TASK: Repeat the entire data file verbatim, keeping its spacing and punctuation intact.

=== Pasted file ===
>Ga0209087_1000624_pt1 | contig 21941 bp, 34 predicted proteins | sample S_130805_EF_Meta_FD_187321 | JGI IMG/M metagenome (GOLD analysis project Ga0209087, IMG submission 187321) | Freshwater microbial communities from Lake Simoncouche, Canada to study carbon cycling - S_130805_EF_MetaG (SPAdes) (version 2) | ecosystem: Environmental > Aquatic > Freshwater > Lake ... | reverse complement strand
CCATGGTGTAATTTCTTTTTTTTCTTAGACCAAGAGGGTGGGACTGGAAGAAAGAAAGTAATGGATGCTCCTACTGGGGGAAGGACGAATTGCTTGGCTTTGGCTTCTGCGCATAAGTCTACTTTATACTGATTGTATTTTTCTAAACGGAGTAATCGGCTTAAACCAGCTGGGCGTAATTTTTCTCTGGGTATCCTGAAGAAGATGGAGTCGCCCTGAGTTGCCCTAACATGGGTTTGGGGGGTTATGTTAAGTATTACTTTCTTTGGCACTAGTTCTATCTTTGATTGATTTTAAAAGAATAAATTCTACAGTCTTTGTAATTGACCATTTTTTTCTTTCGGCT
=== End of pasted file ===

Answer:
>Ga0209087_1000624_pt1 | contig 21941 bp, 34 predicted proteins | sample S_130805_EF_Meta_FD_187321 | JGI IMG/M metagenome (GOLD analysis project Ga0209087, IMG submission 187321) | Freshwater microbial communities from Lake Simoncouche, Canada to study carbon cycling - S_130805_EF_MetaG (SPAdes) (version 2) | ecosystem: Environmental > Aquatic > Freshwater > Lake ... | reverse complement strand
CCATGGTGTAATTTCTTTTTTTTCTTAGACCAAGAGGGTGGGACTGGAAGAAAGAAAGTAATGGATGCTCCTACTGGGGGAAGGACGAATTGCTTGGCTTTGGCTTCTGCGCATAAGTCTACTTTATACTGATTGTATTTTTCTAAACGGAGTAATCGGCTTAAACCAGCTGGGCGTAATTTTTCTCTGGGTATCCTGAAGAAGATGGAGTCGCCCTGAGTTGCCCTAACATGGGTTTGGGGGGTTATGTTAAGTATTACTTTCTTTGGCACTAGTTCTATCTTTGATTGATTTTAAAAGAATAAATTCTACAGTCTTTGTAATTGACCATTTTTTTCTTTCGGCT